„I have learned that there is a point, where complaining doesn’t work anymore.“
Without Robert Henke the history of electronic music would have to be rewritten. Together with Gerhard Behles he fumbled his way through the techno-catacombs of Berlin in the 90ies, as Monolake. Back then he was equally interested in the classical functionality of the club, as in room-accoustic experiments, Ambient and Noise. Tracks like „Cyan“ or „Magenta“, both released on the Hardwax-imprint Chain Reaction, are nowadays considered as classics of electronic music.
Inspired by working together at the studio, Behles and Henke founded the software company Ableton in 1999, and with it they made an important contribution for the democratization of the production conditions of electronic music. While Behles by now only devotes himself to Ableton, Henke is still producing and performing solo as Monolake, and teaches at the Berlin University of the Arts as a professor of sound design.
At CTM festival Henke will show his audiovisual installation Deep Web at Berliner Kraftwerk, developed together with the light artist Christopher Bauder. Furthermore he will play his project Lumière, an audiovisual composition for laser and sound, as the official „closing concert“ of this years festival.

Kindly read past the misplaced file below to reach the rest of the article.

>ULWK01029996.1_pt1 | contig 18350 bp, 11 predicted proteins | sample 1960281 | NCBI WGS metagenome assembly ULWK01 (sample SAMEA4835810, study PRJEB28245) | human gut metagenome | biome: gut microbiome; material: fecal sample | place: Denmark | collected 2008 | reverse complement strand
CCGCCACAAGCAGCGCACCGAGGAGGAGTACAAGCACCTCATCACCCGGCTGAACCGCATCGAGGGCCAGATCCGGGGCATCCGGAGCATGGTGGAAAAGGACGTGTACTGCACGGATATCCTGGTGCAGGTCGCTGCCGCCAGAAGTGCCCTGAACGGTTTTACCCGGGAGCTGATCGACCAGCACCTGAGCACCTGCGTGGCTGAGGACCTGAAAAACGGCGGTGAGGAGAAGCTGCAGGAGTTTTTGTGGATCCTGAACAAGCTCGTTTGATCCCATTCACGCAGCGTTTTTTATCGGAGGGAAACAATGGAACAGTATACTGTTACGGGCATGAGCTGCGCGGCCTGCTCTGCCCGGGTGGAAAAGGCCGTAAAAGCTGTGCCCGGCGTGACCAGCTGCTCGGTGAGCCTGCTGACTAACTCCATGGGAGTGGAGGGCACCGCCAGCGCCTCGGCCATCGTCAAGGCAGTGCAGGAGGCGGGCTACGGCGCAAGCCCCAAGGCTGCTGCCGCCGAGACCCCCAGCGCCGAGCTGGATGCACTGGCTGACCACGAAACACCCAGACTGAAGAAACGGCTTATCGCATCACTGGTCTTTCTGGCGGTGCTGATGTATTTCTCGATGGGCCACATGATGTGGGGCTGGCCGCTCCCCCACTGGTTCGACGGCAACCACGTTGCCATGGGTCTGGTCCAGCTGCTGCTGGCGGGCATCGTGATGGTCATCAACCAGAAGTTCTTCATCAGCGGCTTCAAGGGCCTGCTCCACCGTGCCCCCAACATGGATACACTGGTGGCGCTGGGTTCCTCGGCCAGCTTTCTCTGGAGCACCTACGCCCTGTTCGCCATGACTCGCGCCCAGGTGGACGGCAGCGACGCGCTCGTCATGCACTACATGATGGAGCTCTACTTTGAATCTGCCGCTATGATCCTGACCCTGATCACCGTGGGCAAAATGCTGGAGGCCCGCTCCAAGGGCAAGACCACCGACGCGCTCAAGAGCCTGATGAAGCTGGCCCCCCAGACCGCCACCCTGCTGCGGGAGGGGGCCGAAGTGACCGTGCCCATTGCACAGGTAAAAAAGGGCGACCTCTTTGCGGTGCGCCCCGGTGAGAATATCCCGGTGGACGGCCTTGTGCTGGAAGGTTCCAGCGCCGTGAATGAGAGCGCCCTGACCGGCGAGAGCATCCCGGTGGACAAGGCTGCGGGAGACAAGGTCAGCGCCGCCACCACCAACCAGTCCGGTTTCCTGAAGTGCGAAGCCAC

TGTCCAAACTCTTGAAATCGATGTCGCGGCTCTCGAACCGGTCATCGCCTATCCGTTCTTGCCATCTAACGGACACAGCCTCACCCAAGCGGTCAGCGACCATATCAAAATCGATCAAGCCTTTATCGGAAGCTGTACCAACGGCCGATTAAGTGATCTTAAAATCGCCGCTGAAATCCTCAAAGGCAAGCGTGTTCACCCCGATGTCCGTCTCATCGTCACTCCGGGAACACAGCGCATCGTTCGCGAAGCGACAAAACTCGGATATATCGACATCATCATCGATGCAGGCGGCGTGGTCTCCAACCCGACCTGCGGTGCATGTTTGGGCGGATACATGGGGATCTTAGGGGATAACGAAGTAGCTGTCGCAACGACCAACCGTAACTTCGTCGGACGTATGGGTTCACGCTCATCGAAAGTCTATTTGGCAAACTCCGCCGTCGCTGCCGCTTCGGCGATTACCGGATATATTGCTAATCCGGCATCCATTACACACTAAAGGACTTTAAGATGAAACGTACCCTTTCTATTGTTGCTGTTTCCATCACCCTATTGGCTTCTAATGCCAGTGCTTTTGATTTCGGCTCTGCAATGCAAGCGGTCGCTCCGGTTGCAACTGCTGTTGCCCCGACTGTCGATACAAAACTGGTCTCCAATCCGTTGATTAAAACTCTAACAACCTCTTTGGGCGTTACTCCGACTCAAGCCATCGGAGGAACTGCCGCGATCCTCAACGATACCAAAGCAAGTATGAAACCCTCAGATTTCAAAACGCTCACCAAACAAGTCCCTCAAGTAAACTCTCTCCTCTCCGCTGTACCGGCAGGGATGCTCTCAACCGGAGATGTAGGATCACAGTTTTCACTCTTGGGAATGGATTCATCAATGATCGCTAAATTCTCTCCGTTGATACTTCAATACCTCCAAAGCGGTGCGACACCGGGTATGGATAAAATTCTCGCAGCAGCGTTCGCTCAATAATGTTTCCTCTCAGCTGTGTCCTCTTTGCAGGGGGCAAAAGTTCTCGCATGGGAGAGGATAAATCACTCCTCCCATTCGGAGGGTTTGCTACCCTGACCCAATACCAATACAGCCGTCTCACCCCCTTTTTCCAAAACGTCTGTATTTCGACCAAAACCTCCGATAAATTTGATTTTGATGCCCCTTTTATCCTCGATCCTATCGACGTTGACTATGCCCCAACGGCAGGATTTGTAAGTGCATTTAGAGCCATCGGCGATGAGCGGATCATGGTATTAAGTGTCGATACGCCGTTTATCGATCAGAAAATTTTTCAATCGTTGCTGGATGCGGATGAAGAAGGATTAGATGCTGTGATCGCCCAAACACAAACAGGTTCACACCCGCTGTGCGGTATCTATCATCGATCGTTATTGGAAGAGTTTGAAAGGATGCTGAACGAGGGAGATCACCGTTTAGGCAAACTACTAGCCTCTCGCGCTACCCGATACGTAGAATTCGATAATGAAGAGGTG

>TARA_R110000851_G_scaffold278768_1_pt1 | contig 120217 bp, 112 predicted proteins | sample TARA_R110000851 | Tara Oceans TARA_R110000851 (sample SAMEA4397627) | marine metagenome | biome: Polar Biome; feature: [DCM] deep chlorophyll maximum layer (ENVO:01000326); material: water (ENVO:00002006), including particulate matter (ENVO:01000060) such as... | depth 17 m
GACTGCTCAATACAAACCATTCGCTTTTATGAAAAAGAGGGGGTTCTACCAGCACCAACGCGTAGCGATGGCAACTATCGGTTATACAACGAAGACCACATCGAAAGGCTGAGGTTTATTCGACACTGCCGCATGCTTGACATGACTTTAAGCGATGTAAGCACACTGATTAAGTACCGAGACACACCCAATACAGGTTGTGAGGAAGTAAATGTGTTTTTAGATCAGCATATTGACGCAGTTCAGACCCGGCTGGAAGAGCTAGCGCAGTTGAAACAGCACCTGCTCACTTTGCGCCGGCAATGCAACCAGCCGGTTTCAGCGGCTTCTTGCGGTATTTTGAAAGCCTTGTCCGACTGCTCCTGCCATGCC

Robert, you just returned from Mexico, where you performed at the Mutek Festival with your Lumière 2 project. How was the festival?
It was nice. I performed at a beautiful theatre. I did like the performances, that I have seen from others, as well. The only problem in Mexico is, to get the technology up and running. But I did know about that beforehand, that’s why I arrived one and a half day earlier and had a whole day to set up.
What’s the difference between Lumière 2 and the previous album?
1 originated from the idea, that everything is improvised, and was structurally arranged in the way how I would play a Monolake live set. It became apparent that I couldn’t reach the necessary complexity and precision, that I want to reach. In the beginning I thought it was a matter of rehearsing and mastering the instruments, but after around ten shows I came to the conclusion, that it is a much more fundamental problem. The basic principle just doesn’t work. The software, that I developed for the control of the lasers, isn’t complex enough. The concept of firing off clips doesn’t work in such a situation, with an audiovisuell project, like I wanted it to. That’s why I decided to radically start over from scratch. Out of necessity I went ahead with five, six shows for the first version because they had been booked already, funnily, they were better, because the pressure was gone. The new version is based on a completely new software that allows much more complex figures and has an entirely different technical structure. The main difference: It is a composed thing, suspended from a timeline with a lot of automation dates – every millisecond is fully defined. This makes it possible to work in a completely different manner. Now I can make notes after every performance: Fourth song, third change ten seconds shorter. Fifth song, the big circle bigger. Then I will do this, play it again, and notice that, if the big circle is bigger, the bass note after that has to start a bit earlier, and that the other thing, I did before, isn’t needed anymore.
Improvisation doesn’t play a role anymore?